• Y02TECHNOLOGIES OR APPLICATIONS FOR MITIGATION OR ADAPTATION AGAINST CLIMATE CHANGE
    • Y02BCLIMATE CHANGE MITIGATION TECHNOLOGIES RELATED TO BUILDINGS, e.g. HOUSING, HOUSE APPLIANCES OR RELATED END-USER APPLICATIONS
    • Y02B10/00Integration of renewable energy sources in buildings
    • Y02B10/70Hybrid systems
    • Y02B10/72Uninterruptible or back-up power supplies integrating renewable energies
    • YGENERAL TAGGING OF NEW TECHNOLOGICAL DEVELOPMENTS; GENERAL TAGGING OF CROSS-SECTIONAL TECHNOLOGIES SPANNING OVER SEVERAL SECTIONS OF THE IPC; TECHNICAL SUBJECTS COVERED BY FORMER USPC CROSS-REFERENCE ART COLLECTIONS [XRACs] AND DIGESTS
    • Y02TECHNOLOGIES OR APPLICATIONS FOR MITIGATION OR ADAPTATION AGAINST CLIMATE CHANGE
    • Y02EREDUCTION OF GREENHOUSE GAS [GHG] EMISSIONS, RELATED TO ENERGY GENERATION, TRANSMISSION OR DISTRIBUTION
    • Y02E10/00Energy generation through renewable energy sources
    • Y02E10/50Photovoltaic [PV] energy
    • Y02E10/56Power conversion electric or electronic aspects
    • Y02E10/58Maximum power point tracking [MPPT] systems
    • YGENERAL TAGGING OF NEW TECHNOLOGICAL DEVELOPMENTS; GENERAL TAGGING OF CROSS-SECTIONAL TECHNOLOGIES SPANNING OVER SEVERAL SECTIONS OF THE IPC; TECHNICAL SUBJECTS COVERED BY FORMER USPC CROSS-REFERENCE ART COLLECTIONS [XRACs] AND DIGESTS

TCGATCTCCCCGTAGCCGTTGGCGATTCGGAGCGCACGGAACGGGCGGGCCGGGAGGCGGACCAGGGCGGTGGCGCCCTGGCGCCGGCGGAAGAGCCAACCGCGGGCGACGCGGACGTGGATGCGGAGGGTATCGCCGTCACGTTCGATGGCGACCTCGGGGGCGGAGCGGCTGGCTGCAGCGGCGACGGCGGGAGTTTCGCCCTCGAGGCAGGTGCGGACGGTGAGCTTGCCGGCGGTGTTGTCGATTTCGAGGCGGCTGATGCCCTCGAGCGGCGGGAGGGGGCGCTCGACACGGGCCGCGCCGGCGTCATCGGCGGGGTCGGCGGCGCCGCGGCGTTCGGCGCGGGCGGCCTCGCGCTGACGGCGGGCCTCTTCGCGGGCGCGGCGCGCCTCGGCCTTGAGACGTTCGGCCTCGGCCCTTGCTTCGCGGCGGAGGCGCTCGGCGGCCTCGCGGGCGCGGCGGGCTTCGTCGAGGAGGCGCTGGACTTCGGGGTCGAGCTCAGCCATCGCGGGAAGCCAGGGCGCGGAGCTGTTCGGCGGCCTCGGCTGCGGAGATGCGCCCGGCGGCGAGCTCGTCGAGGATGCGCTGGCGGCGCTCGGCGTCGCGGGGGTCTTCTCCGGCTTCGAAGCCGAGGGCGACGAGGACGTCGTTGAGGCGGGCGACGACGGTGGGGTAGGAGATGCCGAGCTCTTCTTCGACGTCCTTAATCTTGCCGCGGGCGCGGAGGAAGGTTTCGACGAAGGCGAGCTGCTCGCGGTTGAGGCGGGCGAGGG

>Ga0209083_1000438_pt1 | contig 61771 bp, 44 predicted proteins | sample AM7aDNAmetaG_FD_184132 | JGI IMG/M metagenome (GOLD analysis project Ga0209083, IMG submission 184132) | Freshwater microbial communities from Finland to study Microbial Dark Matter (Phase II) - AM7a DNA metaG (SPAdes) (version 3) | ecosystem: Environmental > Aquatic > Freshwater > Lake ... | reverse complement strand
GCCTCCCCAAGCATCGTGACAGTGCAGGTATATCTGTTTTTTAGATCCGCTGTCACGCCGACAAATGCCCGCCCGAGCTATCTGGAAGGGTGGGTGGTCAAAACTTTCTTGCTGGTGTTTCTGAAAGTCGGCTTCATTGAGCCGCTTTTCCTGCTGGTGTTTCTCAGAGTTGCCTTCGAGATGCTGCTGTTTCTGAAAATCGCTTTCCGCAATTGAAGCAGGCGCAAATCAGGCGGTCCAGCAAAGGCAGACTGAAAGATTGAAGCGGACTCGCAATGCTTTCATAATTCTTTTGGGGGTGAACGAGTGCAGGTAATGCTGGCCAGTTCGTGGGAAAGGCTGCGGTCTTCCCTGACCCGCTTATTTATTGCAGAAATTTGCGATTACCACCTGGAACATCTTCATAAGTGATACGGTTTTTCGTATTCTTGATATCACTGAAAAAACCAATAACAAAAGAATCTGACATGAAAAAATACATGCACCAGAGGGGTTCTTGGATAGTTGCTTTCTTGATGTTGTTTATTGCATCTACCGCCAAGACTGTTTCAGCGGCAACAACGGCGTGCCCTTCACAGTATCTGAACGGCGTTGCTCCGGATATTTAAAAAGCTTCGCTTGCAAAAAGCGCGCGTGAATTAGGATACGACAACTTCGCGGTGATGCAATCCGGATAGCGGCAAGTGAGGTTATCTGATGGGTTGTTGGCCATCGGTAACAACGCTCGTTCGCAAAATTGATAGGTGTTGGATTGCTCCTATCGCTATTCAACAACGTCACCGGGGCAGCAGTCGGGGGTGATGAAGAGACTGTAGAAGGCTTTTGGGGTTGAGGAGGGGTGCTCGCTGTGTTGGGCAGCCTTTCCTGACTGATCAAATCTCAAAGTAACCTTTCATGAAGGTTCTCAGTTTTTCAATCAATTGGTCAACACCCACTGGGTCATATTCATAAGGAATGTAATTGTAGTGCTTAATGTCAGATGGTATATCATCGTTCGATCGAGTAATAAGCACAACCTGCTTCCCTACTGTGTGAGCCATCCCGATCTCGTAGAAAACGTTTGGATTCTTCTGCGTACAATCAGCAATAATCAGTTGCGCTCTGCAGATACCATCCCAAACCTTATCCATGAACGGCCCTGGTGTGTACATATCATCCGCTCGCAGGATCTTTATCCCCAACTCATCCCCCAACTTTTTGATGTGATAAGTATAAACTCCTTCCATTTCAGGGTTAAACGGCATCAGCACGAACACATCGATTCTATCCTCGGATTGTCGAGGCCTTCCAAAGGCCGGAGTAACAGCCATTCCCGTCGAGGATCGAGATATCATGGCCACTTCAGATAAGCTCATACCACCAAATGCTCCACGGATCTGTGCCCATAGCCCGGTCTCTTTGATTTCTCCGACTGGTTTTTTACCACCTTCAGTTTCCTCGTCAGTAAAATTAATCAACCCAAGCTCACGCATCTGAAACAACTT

• Y02TECHNOLOGIES OR APPLICATIONS FOR MITIGATION OR ADAPTATION AGAINST CLIMATE CHANGE
    • Y02EREDUCTION OF GREENHOUSE GAS [GHG] EMISSIONS, RELATED TO ENERGY GENERATION, TRANSMISSION OR DISTRIBUTION
    • Y02E10/00Energy generation through renewable energy sources
    • Y02E10/70Wind energy
    • Y02E10/76Power conversion electric or electronic aspects
    • Y02E10/763Power conversion electric or electronic aspects for grid-connected applications
    • YGENERAL TAGGING OF NEW TECHNOLOGICAL DEVELOPMENTS; GENERAL TAGGING OF CROSS-SECTIONAL TECHNOLOGIES SPANNING OVER SEVERAL SECTIONS OF THE IPC; TECHNICAL SUBJECTS COVERED BY FORMER USPC CROSS-REFERENCE ART COLLECTIONS [XRACs] AND DIGESTS
    • Y02TECHNOLOGIES OR APPLICATIONS FOR MITIGATION OR ADAPTATION AGAINST CLIMATE CHANGE
    • Y02EREDUCTION OF GREENHOUSE GAS [GHG] EMISSIONS, RELATED TO ENERGY GENERATION, TRANSMISSION OR DISTRIBUTION
    • Y02E10/00Energy generation through renewable energy sources
    • Y02E10/70Wind energy
    • Y02E10/76Power conversion electric or electronic aspects
    • Y02E10/766Power conversion electric or electronic aspects concerning power management inside the plant, e.g. battery charging/discharging, economical operation, hybridisation with other energy sources
    • YGENERAL TAGGING OF NEW TECHNOLOGICAL DEVELOPMENTS; GENERAL TAGGING OF CROSS-SECTIONAL TECHNOLOGIES SPANNING OVER SEVERAL SECTIONS OF THE IPC; TECHNICAL SUBJECTS COVERED BY FORMER USPC CROSS-REFERENCE ART COLLECTIONS [XRACs] AND DIGESTS
    • Y02TECHNOLOGIES OR APPLICATIONS FOR MITIGATION OR ADAPTATION AGAINST CLIMATE CHANGE
    • Y02EREDUCTION OF GREENHOUSE GAS [GHG] EMISSIONS, RELATED TO ENERGY GENERATION, TRANSMISSION OR DISTRIBUTION
    • Y02E70/00Other energy conversion or management systems reducing GHG emissions
    • Y02E70/30Systems combining energy storage with energy generation of non-fossil origin

Abstract